Page:Life of William Blake 2, Gilchrist.djvu/459
than wisdom, and the philosophy which is conversant with the unseen than any ingenuities of technical science. He said he thought we ought not to claim a monopoly of wisdom because we had discovered that steam would turn a wheel.
It is difficult to convey a notion of his musical genius, because the skill of amateurs, after all the time which is lavished to acquire it, so seldom amounts to more than the doing indifferently what professors do well; but it was not so with him: it seemed to be his natural language—an expression of that melody within, which is more charming than any modulation of strings or voices. The writer has felt more pleasure in sitting by his pianoforte, listening to fragments of Tallis, Croft, or Purcell, with the interlude, perhaps, of an Irish melody, than from many displays of concerted music. To music his friend resorted at the right time—after his temperate dinner, as Milton directs in his 'Tractate.'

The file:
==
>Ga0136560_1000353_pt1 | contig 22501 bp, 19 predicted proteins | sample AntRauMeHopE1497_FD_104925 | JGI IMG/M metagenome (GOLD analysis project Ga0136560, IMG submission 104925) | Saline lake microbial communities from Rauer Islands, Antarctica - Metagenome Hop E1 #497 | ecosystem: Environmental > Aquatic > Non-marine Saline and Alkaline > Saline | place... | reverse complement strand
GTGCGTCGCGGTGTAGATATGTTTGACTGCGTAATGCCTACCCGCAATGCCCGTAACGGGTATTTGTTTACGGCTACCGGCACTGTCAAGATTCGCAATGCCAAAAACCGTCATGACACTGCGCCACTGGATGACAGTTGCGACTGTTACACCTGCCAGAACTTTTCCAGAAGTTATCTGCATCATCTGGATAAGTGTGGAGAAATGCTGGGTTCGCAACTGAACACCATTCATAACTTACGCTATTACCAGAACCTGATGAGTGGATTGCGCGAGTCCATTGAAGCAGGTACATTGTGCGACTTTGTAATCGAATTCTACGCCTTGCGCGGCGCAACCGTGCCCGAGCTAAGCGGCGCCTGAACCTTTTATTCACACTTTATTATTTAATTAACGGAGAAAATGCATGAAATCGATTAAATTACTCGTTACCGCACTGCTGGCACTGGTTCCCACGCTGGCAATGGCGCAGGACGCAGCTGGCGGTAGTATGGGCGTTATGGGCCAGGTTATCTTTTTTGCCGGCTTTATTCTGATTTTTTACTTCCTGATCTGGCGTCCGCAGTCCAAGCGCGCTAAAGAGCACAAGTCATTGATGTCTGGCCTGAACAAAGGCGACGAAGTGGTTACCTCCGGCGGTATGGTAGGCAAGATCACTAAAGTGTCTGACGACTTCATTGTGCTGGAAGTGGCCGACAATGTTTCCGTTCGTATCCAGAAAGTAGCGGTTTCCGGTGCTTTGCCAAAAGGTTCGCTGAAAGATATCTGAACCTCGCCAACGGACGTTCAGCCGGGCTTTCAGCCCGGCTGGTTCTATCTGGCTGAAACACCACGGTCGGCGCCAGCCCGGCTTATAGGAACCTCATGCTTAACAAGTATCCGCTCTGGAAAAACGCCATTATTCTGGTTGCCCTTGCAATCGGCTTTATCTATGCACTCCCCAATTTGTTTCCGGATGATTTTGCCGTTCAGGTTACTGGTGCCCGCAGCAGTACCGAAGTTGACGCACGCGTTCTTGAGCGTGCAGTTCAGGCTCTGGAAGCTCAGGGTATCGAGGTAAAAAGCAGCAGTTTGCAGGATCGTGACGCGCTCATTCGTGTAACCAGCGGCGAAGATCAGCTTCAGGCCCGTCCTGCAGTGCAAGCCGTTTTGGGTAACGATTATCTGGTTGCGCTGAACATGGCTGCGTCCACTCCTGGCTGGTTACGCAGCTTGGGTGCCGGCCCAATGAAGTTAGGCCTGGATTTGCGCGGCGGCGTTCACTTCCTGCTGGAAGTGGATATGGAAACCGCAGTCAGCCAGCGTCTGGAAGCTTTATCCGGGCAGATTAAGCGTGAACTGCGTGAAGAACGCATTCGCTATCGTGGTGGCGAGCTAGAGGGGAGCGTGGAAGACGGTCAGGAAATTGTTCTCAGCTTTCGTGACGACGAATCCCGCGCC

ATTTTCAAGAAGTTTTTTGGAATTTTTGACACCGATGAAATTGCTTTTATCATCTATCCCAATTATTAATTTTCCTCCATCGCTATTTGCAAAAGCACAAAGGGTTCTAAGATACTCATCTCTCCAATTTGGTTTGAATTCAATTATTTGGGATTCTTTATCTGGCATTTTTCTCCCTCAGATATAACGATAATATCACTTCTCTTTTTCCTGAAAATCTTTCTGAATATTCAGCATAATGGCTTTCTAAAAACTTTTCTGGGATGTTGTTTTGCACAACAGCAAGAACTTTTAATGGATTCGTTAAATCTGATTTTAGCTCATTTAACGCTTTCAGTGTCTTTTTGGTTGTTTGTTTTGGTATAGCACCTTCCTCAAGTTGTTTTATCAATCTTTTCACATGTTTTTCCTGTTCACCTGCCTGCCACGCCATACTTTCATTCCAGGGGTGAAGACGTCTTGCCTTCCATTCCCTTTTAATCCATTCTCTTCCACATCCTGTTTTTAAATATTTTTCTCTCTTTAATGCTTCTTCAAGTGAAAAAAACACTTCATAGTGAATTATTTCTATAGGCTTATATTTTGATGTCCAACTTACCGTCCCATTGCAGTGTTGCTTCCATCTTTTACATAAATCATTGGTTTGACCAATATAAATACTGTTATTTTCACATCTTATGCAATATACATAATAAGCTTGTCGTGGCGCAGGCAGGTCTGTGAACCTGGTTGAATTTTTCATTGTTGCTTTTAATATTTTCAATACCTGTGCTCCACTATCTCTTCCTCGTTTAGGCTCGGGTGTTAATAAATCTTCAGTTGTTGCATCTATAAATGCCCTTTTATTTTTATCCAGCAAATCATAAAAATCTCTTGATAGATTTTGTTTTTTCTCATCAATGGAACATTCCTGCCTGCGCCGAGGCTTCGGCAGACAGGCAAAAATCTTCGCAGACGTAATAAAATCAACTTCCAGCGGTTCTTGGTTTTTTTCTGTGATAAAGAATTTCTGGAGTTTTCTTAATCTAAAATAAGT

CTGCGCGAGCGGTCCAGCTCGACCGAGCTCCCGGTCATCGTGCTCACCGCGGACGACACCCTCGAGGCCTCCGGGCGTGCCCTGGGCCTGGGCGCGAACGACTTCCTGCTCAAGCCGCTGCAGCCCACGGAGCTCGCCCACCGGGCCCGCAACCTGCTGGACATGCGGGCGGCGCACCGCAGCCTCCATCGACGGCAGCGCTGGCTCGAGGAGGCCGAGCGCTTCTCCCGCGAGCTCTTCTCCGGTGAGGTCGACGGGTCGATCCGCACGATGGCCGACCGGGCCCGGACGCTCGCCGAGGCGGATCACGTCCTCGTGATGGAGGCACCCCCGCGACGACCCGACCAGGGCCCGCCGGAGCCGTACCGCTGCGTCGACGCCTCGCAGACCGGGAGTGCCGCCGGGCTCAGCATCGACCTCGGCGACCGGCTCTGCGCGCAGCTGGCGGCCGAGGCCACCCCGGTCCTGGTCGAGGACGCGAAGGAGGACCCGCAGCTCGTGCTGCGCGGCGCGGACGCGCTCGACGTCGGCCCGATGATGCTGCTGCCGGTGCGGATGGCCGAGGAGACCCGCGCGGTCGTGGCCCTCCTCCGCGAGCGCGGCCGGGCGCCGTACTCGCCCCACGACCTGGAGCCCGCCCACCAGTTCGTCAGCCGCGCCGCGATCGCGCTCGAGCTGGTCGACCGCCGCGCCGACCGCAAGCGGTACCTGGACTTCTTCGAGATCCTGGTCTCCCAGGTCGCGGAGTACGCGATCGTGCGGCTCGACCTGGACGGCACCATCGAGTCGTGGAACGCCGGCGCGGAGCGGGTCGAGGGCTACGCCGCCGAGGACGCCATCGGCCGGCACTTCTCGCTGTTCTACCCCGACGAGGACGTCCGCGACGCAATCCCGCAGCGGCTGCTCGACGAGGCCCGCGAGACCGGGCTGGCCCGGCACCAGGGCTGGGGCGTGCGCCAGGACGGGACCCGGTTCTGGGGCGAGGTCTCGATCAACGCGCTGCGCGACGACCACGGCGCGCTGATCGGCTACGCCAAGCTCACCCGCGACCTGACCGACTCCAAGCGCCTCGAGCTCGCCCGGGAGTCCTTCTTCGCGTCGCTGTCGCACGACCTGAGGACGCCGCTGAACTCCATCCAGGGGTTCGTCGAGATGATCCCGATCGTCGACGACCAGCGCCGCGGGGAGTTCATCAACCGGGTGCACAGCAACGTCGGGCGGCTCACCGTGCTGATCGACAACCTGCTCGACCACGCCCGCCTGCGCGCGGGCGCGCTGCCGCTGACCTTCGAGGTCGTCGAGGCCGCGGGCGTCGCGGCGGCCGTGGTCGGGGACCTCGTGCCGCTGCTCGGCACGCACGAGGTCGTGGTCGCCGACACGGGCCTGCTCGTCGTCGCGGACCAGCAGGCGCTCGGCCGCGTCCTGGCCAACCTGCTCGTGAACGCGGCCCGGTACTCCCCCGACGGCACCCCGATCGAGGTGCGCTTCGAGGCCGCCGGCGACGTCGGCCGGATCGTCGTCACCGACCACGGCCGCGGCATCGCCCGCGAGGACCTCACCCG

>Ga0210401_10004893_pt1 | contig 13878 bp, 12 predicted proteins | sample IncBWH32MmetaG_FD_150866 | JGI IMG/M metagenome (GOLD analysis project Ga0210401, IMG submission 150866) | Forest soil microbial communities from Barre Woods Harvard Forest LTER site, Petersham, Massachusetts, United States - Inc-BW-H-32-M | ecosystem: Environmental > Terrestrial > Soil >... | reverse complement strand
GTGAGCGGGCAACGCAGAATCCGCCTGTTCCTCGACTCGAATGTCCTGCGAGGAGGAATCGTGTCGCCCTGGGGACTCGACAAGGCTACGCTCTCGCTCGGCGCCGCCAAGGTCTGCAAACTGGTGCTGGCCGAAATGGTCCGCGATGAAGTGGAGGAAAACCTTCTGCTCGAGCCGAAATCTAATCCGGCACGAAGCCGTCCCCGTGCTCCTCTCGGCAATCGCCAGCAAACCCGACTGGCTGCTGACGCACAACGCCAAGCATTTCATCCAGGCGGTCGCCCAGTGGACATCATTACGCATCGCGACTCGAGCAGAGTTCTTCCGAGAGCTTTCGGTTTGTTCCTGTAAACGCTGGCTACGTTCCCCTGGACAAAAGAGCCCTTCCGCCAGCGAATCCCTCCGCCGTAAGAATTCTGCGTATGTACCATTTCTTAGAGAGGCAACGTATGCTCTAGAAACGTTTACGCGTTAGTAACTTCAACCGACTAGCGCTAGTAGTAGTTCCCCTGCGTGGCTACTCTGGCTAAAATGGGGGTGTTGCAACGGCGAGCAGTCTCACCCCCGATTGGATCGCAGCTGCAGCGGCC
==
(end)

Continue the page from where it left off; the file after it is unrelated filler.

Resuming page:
Nor was his pen unused, and he could use it well. 'His endeavour,' says one who knew him best, 'to benefit his young friends will be long and affectionately remembered, nor is it probable that those of maturer age will easily forget his gentle influence and wise counsel.' Of his social and moral excellence it is difficult to speak in so short a notice, for the heart overflows with memories of his active kindness, and the skill is lacking to condense a life into a paragraph.
In all the domestic relations, he was exemplary; throughout his single and married life his good mother never left his house but for her grave, to which the unremitting kindness of her new relative had smoothed the passage. He did not work alone; were another resting by his side, it might be told that, with one will and purpose, there were two hearts equally busy in 'devising liberal things.' His hospitality was not adjusted to his interest, nor his table spread for those who could repay beef with venison; but for old friends who were in the shade; for merit and virtue in distress or exile; for